Santos Bypasses Institutions, Uses Decrees to Ram FARC Deal Through

By: Felipe Fernández - @Ffernandezp - May 30, 2017, 10:00 am
El presidente Juan Manuel Santos ha expedido ya varios decretos con fuerza de ley con el afán de implementar el Acuerdo Santos-Farc. (Twitter)
President Juan Manuel Santos has already issued several decrees with the aim of implementing the FARC peace agreement. (Twitter)

EspañolOver the weekend, President Juan Manuel Santos ran wild with executive decrees, pushing forward various agreements related to the government’s peace deal with the The Revolutionary Armed Forces of Colombia.

He introduced projects involving land, education in conflict zones, rural electrification and mining while also creating a National Peace Council.

Santos is making use of extra power he was granted by Congress, which ends this Tuesday, May 30, to expedite the implementation of many components of his agreement with FARC.

The National Peace Council he created advocates principles of reconciliation, coexistence, tolerance, and non-stigmatization listed in the peace deal. It also gives priority to “political alternatives for negotiation of internal armed conflict.”

The Council is supposed to meet every three months, “without prejudice to the fact that the President of the Republic, the Technical Secretariat or 40 percent of the members of the Council summon it to extraordinary meetings, when circumstances so demand, or public convenience so requires.”

The rural electrification decree consists of adopting a National Rural Electrification Plan for Non-Interconnected Zones (ZNI) and for the National Interconnected System every two years. The plan sets in place “mechanisms that allow the administration, operation and sustainable maintenance of the energy solutions built for its use.”

Construction projects will be financed by taxes on mines and ports. The Ministry of Finance will give priority to projects located in the areas most affected by the conflict.

Public education will be provided in areas affected by the conflict, organized through a merit-based competition with the Civil Service Commission.

A land decree created the National Land Fund, which is made up of uncultivated plots that can be bought by private entities. It will also define beneficiaries and create a single national registry. In addition, a new single system to access land will simplify the 52-step procedure currently in place.

At present, the land decree has caused unease in several parts of the country. For instance, Director of the political party Cambio Radical (Radical Change) Jorge Enrique Vélez, reacted with the following comment: “They want to create a ‘Gestapo’ for lands, that is to say a kind of secret authority that will watch over ownership and use of land in the country. ”

SourceEl Espectador

Felipe Fernández Felipe Fernández

Felipe Fernández is a reporter from Colombia for the PanAm Post. He's a law student at the La Gran Colombia University in Armenia. Follow him on Twitter: @Ffernandezp

Why a “Tax War” in the US Could Help the Global Economy

By: Daniel J. Mitchell - @danieljmitchell - May 30, 2017, 8:36 am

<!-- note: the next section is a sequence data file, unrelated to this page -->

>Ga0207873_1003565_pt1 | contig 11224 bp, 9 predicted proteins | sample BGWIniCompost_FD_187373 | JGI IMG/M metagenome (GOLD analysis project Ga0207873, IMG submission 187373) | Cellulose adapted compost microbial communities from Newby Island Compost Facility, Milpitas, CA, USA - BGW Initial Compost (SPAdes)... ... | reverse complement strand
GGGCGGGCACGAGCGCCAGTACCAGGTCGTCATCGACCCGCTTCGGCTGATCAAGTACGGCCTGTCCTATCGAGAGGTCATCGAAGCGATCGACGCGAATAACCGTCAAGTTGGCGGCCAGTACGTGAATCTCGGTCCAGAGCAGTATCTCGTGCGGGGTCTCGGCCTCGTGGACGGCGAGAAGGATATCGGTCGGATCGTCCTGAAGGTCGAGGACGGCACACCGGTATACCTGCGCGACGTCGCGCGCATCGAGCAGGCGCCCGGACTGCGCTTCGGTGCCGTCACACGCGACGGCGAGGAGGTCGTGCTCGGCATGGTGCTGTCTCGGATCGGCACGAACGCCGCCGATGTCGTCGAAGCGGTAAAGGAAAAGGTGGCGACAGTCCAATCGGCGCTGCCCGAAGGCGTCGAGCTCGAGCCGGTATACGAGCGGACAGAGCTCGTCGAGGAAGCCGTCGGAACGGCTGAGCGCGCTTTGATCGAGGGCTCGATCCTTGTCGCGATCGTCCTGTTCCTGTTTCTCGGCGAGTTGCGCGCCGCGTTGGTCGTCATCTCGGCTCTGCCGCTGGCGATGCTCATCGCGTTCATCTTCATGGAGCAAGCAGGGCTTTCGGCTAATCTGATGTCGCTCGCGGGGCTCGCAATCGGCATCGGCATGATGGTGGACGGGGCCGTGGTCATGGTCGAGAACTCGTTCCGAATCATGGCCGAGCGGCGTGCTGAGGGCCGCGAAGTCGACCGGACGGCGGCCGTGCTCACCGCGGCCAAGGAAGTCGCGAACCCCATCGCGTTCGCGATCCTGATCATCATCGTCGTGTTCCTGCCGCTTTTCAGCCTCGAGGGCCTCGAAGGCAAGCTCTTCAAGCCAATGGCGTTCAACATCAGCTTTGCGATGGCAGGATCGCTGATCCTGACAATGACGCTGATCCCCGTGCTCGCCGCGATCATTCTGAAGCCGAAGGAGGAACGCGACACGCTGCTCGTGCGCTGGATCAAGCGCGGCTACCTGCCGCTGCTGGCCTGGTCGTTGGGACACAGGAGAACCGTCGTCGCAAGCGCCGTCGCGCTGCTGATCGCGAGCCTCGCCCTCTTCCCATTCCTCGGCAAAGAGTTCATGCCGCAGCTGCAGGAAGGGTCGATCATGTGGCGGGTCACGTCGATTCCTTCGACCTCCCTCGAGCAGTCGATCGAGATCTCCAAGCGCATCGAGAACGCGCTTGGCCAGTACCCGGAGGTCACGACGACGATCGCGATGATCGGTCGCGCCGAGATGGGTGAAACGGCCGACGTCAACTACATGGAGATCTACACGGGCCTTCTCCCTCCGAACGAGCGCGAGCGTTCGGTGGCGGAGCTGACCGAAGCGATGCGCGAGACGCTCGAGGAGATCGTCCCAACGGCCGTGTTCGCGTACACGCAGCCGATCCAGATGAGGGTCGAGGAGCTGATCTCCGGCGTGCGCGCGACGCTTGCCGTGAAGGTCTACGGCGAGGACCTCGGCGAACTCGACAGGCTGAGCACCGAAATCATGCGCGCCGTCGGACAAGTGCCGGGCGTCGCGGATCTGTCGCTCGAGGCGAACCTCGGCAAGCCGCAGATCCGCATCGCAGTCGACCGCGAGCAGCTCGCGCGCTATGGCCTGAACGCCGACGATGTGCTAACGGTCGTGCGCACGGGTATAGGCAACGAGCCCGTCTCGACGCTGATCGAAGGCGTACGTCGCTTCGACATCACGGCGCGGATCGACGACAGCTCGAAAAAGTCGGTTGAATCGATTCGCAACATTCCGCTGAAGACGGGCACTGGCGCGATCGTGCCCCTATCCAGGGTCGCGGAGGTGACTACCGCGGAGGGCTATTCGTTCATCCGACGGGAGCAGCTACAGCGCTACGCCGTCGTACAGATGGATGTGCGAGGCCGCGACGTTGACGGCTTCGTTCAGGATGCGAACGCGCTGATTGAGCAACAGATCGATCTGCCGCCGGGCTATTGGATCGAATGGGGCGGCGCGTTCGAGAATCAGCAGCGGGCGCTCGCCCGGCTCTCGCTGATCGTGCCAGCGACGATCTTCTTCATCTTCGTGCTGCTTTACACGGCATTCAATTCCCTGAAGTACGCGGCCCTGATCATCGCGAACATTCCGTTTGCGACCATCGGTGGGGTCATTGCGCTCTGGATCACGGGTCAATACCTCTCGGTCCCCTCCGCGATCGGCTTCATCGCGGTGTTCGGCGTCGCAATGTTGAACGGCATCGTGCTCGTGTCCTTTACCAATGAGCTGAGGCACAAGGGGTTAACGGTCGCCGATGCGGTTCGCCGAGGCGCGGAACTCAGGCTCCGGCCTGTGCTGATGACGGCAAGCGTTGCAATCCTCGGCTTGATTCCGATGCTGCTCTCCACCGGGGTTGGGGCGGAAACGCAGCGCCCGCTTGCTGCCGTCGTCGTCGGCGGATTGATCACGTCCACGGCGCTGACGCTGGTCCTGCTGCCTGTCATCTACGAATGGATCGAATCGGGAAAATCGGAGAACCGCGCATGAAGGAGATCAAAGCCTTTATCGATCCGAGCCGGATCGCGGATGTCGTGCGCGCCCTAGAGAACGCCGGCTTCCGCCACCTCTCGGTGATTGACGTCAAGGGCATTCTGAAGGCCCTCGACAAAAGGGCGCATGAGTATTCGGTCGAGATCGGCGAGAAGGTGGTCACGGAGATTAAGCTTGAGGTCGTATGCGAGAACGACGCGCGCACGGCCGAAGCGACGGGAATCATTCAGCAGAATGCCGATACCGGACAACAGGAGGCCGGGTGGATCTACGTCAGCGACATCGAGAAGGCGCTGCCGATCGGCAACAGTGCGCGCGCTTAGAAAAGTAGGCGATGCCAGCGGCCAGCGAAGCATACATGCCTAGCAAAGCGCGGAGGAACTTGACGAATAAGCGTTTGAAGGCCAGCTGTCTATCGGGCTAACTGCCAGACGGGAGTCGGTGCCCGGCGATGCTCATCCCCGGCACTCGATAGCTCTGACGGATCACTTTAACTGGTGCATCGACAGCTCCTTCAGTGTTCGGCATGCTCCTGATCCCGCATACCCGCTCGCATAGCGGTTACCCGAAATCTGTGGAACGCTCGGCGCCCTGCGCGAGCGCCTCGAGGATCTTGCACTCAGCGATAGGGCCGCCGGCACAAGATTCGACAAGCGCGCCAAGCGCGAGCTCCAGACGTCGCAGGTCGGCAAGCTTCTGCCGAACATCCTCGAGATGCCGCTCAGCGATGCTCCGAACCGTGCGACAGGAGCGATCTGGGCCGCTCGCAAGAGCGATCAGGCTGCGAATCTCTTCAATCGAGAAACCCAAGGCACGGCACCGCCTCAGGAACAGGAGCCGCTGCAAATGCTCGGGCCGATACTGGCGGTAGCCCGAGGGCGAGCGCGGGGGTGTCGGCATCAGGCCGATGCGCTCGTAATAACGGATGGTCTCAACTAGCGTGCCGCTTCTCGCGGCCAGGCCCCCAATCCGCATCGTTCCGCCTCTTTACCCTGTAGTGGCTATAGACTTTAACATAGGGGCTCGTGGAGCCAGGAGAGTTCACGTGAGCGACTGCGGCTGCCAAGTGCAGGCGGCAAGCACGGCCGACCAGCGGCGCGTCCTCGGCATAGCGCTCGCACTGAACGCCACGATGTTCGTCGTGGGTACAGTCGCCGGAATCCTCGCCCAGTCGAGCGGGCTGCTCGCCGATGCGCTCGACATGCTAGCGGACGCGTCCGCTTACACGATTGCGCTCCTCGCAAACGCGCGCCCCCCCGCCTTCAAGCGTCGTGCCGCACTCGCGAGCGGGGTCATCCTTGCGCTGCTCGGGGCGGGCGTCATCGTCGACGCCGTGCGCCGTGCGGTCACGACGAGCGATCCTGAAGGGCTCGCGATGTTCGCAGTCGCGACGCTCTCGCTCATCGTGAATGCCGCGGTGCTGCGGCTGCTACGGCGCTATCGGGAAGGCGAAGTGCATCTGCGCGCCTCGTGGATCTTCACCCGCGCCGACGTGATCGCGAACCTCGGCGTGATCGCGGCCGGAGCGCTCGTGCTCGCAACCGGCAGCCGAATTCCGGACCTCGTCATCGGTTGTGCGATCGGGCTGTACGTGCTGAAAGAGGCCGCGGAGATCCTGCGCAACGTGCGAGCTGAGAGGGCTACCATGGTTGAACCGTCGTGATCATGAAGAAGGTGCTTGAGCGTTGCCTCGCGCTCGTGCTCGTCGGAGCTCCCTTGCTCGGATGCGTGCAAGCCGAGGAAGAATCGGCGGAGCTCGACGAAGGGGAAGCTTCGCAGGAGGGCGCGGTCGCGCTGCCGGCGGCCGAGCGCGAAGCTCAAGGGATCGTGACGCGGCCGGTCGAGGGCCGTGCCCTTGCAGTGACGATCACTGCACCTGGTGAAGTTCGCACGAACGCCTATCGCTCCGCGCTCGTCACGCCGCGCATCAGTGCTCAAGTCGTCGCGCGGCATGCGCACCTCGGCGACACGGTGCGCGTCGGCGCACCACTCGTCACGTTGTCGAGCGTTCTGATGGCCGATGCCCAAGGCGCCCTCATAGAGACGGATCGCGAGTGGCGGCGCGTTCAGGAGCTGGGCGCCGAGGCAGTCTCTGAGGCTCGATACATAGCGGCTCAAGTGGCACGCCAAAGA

What’s the best argument for reducing the onerous 35 percent corporate tax rate in the United States? Should the rate be lowered because it’s embarrassing that America has the highest corporate tax rate in the developed world, and perhaps the entire world? That’s certainly a persuasive reason for a lower rate. Should the rate be lowered because workers will have more jobs and higher pay when companies invest more? That should be a very compelling argument to slash the rate as much as possible. Should the rate be lowered so companies no longer will have a big incentive to “invert” to other countries? That’s probably a strong argument for some people, but not for me since I’ve never objected to inversions. Should the rate be lowered to mitigate the anti-competitive impact of America’s worldwide tax system? Sure, that would help, but I would prefer to directly solve the problem by shifting to territorial taxation. Should the rate be lowered so companies have more incentive to focus on earning money and less incentive to utilize corrupt tax breaks? That would be a win-win outcome for the American economy. Should the rate be lowered because the corporate tax is actually a levy on workers, consumers, and shareholders? It is silly that we pretend to tax companies when the ultimate tax is paid by individuals. Should the rate be lowered to reduce the bias for debt? A lower rate would mitigate that problem, though it would be better to directly solve the problem by getting rid of the double tax on dividends. Should the rate be lowered to reduce the amount of money going to Washington? I’m in favor of “starving the beast,” but a lower corporate rate may not be effective because there will be considerable revenue feedback. These are all good reasons to dramatically lower the corporate tax rate, hopefully down to the 15-percent rate in Trump’s plan, but the House proposal for a 20-percent rate wouldn’t be a bad final outcome. googletag.cmd.push(function() { googletag.display('div-gpt-ad-1459522593195-0'); }); But there’s a 9th reason that is very emotionally appealing to me. Should the rate be lowered to trigger a new round of tax competition, even though that will make politicians unhappy? Actually, the fact that politicians will be unhappy is a feature rather than a bug. I’ve shared lots of examples showing how jurisdictional competition leads to better tax policy. Simply stated, politicians are less greedy when they have to worry that the geese with the golden eggs can fly away. And the mere prospect that the United States will improve its tax system is already reverberating around the world. The German media is reporting, for instance, that the government is concerned that a lower corporate rate in America will force similar changes elsewhere. The German government is worried the world is slipping into a ruinous era of tax competition in which countries lure companies with ever-more generous tax rules to the detriment of public budgets. …Mr. Trump’s “America First” policy has committed his administration to slashing the US’s effective corporate tax rate to 22 from 37 percent. In Europe, the UK, Ireland, and Hungary have announced new or rejigged initiatives to lower corporate tax payments. Germany doesn’t want to lower its corporate-tax rate (from an effective 28.2 percent)… Germany’s finance minister, Wolfgang Schäuble, …left the recent meeting of G7 finance ministers worried by new signs of growing beggar-thy-neighbor rivalry among governments.” A “ruinous era of tax competition” and a “beggar-thy-neighbor rivalry among governments”? That’s music to my ears! I'd much rather have “competition” and “rivalry” instead of an “OPEC for politicians,” which is what occurs when governments impose “harmonization” policies. The Germans aren’t the only ones to be worried. The Wall Street Journal observes that China’s government is also nervous about the prospect of a big reduction in America’s corporate tax burden. China’s leaders fear the plan will lure manufacturing to the U.S. Forget a trade war, Beijing says a cut in the U.S. corporate rate to 15% from 35% would mean “tax war.” The People’s Daily warned Friday in a commentary that if Mr. Trump succeeds, “some powerful countries may join the game to launch competitive tax cuts,” citing similar proposals in the U.K. and France. …Beijing knows from experience how important tax rates are to economic competitiveness. …China’s double-digit growth streak began in the mid-1990s after government revenue as a share of GDP declined to 11% in 1995 from 31% in 1978 – effectively a supply-side tax cut. But then taxes began to rise again…and the tax man’s take now stands at 22%. …Chinese companies have started to complain that the high burden is killing profits. …President Xi Jinping began to address the problem about 18 months ago when he launched “supply-side reforms” to cut corporate taxes and regulation. …the program’s stated goal of restoring lost competitiveness shows that Beijing understands the importance of corporate tax rates to growth and prefers not to have to compete in a “tax war.” Amen. Let’s have a “tax war.” Folks on the left fret that this creates a “race to the bottom,” but that’s because they favor big government and think our incomes belong to the state. As far as I’m concerned a “tax war” is desirable because that means politicians are fighting each other and every bullet they fire (i.e., every tax they cut) is good news for the global economy. Now that I’ve shared some good news, I’ll close with potential bad news. I’m worried that the overall tax reform agenda faces a grim future, mostly because Trump won’t address old-age entitlements and also because House GOPers have embraced a misguided border-adjustment tax. Which is why, when the dust settles, I’ll be happy if all we get a big reduction in the corporate rate. Daniel J. Mitchell is a senior fellow at the Cato Institute who specializes in fiscal policy, particularly tax reform, international tax competition, and the economic burden of government spending. He also serves on the editorial board of the Cayman Financial Review. This article was originally published on Read the original article.